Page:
The term “free software” is older, and is reflected in the name of the Free Software Foundation (FSF), an organisation founded in 1985 to protect and promote free software. The term “open source” was coined in 1998 by a group of people — the founders of the Open Source Initiative (OSI) — who also supported the development and distribution of free software, but who disagreed with the FSF about how to promote it, and who felt that software freedom was primarily a practical matter rather than an ideological one.
ESR has emphasized that their practical approach makes it possible for people to accept what they call for without being obliged to change their position on whether intellectual property is good or evil. He has also notes that the term Free Software seems to leave corporate entities reluctant to be involved:
The term makes a lot of corporate types nervous. While this does not intrinsically bother me in the least, we now have a pragmatic interest in converting these people rather than thumbing our noses at them. There's now a chance we can make serious gains in the mainstream business world without compromising our ideals and commitment to technical excellence — so it's time to reposition. We need a new and better label.
ESR suspects that rms's approach would not appeal to corporate entities:
RMS's manifesto attacked closed source code on moral grounds; he asserted a right of computer users to access and modify the code they depend upon, declared a crusade against the ownership of software, and proposed a program of building an entire production-quality environment of ”free software” modeled on the powerful Unix operating system … On the other hand, RMS's general attack on intellectual property and the quasi-Marxist flavor of much of his propaganda turned off many hackers and utterly alienated most software producers and customers outside the hacker culture itself.
In a response to ESR, rms explains that he decided to stick to his approach because he believes that the presence of non-free software is a moral rather than practical issue:
The two terms describe almost the same category of software, but they stand for views based on fundamentally different values. Open source is a development methodology; free software is a social movement. For the free software movement, free software is an ethical imperative, essential respect for the users’ freedom. By contrast, the philosophy of open source considers issues in terms of how to make software “better”—in a practical sense only. It says that nonfree software is an inferior solution to the practical problem at hand. For the free software movement, however, nonfree software is a social problem, and the solution is to stop using it and move to free software … In practice, open source stands for criteria a little weaker than those of free software.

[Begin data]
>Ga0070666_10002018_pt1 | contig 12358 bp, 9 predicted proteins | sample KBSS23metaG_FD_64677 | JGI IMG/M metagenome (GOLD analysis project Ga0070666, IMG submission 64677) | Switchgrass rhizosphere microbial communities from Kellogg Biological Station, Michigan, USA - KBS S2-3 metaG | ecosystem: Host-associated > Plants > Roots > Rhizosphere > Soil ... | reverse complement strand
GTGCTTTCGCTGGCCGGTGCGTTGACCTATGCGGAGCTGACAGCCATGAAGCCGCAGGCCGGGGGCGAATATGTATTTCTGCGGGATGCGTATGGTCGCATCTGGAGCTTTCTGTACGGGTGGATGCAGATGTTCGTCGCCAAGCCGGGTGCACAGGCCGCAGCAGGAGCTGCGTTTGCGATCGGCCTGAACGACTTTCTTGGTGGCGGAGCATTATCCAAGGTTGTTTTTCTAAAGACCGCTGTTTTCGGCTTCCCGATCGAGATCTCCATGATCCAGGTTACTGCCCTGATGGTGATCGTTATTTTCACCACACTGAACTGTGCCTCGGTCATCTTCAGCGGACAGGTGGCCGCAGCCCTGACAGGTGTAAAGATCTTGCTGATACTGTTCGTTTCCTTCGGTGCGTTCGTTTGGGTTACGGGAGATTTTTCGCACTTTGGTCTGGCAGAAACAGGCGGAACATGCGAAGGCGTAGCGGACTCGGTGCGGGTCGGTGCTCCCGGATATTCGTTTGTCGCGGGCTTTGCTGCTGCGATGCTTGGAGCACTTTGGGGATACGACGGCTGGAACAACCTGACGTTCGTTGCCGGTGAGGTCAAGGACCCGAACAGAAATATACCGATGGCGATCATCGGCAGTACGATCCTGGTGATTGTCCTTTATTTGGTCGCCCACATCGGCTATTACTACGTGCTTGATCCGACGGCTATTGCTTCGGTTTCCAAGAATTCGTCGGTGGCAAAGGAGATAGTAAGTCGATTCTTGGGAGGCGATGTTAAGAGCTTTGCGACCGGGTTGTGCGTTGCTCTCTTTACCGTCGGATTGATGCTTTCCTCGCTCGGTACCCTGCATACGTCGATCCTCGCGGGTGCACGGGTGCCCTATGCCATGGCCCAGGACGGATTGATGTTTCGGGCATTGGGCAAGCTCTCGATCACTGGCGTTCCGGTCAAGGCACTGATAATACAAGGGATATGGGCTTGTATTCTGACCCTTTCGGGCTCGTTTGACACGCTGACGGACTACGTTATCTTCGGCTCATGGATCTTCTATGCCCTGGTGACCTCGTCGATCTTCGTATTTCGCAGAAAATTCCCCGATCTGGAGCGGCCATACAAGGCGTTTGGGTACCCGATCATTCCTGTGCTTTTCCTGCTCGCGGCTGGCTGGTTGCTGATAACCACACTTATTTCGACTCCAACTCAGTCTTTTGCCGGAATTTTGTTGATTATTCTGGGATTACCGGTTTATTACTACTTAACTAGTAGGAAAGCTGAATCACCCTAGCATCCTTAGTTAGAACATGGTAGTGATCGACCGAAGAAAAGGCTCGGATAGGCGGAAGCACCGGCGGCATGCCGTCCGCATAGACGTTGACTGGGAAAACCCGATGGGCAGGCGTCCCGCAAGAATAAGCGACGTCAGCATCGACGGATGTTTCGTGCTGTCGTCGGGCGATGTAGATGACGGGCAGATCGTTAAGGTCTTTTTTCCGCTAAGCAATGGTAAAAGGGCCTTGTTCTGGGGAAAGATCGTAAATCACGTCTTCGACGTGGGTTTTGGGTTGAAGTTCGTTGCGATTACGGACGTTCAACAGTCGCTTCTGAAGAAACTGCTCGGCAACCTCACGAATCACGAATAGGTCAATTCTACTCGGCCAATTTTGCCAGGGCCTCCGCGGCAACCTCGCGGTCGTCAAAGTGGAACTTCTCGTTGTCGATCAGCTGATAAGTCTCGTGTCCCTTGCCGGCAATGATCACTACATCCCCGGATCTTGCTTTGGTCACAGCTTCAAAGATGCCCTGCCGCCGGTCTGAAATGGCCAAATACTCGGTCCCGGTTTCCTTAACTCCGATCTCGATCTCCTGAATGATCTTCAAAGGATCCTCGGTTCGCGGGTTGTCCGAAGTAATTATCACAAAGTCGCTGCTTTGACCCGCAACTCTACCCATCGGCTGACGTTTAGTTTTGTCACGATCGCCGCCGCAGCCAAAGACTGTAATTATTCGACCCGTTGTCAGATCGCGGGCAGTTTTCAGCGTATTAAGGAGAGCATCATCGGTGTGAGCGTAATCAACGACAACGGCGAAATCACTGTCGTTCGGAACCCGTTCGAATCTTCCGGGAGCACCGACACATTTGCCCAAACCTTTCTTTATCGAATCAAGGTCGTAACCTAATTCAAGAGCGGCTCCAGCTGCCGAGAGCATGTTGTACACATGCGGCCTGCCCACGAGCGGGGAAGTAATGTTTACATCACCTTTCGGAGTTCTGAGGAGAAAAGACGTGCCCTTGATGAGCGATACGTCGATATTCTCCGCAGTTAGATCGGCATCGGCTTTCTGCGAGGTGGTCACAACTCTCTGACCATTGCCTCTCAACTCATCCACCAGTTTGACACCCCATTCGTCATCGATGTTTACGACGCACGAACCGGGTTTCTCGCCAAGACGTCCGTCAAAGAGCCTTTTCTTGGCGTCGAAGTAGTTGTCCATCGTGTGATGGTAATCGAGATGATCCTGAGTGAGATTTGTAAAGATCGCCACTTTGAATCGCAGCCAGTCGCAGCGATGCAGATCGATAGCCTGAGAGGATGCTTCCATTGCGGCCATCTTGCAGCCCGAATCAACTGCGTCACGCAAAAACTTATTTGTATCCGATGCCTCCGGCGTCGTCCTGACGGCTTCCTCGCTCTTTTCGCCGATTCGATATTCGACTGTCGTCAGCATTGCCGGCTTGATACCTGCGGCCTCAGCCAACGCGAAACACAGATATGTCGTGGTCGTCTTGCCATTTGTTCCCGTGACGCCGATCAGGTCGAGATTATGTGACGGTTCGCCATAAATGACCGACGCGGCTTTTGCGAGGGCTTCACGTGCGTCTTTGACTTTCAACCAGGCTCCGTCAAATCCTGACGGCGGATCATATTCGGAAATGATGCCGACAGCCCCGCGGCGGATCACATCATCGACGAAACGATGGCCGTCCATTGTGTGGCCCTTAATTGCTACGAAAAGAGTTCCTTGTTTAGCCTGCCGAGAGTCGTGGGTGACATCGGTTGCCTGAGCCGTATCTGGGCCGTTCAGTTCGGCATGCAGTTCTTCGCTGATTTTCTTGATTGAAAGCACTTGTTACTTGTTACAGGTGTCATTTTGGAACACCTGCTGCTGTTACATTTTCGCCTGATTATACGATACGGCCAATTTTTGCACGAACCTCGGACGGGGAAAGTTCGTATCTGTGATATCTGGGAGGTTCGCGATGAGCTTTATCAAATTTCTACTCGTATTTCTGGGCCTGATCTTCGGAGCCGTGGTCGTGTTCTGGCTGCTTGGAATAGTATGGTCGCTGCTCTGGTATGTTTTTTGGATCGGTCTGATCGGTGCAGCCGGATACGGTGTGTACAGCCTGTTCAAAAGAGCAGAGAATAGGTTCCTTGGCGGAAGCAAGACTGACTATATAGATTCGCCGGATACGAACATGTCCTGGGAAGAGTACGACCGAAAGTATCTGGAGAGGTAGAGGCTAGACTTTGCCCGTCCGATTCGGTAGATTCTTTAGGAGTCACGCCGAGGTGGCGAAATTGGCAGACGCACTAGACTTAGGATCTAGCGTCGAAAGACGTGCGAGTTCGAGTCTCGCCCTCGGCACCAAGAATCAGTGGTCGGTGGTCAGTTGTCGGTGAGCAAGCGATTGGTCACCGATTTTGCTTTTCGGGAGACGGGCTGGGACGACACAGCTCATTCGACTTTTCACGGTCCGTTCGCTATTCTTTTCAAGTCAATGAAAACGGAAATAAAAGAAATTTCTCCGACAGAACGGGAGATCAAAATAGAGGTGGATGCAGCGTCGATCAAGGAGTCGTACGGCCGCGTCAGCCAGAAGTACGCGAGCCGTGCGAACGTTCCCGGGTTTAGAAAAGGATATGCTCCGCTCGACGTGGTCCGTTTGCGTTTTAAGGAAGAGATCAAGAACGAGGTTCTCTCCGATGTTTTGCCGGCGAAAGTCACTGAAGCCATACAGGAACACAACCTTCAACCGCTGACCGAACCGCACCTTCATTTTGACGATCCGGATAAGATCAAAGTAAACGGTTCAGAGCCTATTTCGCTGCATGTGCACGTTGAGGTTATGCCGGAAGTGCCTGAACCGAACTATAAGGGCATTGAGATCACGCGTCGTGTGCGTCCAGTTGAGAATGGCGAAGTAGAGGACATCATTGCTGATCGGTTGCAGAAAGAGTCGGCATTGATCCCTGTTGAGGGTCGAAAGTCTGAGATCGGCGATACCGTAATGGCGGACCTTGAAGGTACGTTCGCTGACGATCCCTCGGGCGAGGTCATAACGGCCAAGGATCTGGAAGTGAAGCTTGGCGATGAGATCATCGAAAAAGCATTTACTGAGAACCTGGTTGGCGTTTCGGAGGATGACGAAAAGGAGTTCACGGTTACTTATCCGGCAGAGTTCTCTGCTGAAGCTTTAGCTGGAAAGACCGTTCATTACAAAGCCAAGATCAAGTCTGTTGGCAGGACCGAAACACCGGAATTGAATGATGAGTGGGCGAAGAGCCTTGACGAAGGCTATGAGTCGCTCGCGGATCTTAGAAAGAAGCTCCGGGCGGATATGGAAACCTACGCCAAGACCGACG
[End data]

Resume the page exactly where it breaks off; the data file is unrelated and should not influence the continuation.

McGill University professor Gabriella Coleman writes in her book, Coding Freedom, that the two concepts often travel on the same path, despite their distinct motivations. (Readers should know that Coleman's book is published under a Creative Commons copyright license, which enables the sharing and use of creativity and knowledge, and is inspired in part by the Free Software Foundation’s GNU General Public License.)
They designate the same alternative licenses and collaborative methodologies, but they differ in their moral orientation: the term free software foremost emphasizes the right to learn and access knowledge, while open source tends to flag practical benefits.
It's more than software
GNU/Linux is probably the most famous open source project in the world. The GNU project began in 1983 with the goal of creating a free operating system. Later on, Linus Torvalds built the Linux kernel and the combination of the two with many other open source software programs resulted in what we have today: a fully functional operating system competing with the likes of Microsoft Windows and Mac OS. Mozilla Firefox, Apache Webserver Server, and Android provide more examples of programs that have been more widely adopted and trusted than their non-free alternatives.
Nevertheless, the movement does not stop at software only:
Software manuals must be free, for the same reasons that software must be free, and because the manuals are in effect part of the software. The same arguments also make sense for other kinds of works of practical use — that is to say, works that embody useful knowledge, such as educational works and reference works. Wikipedia is the best-known example.
Gabriella Coleman writes:
I argue that F/OSS draws from and also rearticulates elements of the liberal tradition. Rather than designating only a set of explicitly held political, economic, or legal views, I treat liberalism in its cultural registers. Free software hackers culturally concretize a number of liberal themes and sensibilities— for example, through their competitive mutual aid, avid free speech principles, and implementation of meritocracy along with their frequent challenge to intellectual property provisions. Indeed, the ethical philosophy of F/OSS focuses on the importance of knowledge, self- cultivation, and self- expression as the vital locus of freedom.
Ideas and projects related to online freedom and openness can be seen today everywhere from Wikipedia, to projects tracking government financial transactions across the world, to initiatives that promote sharing educational material and research papers.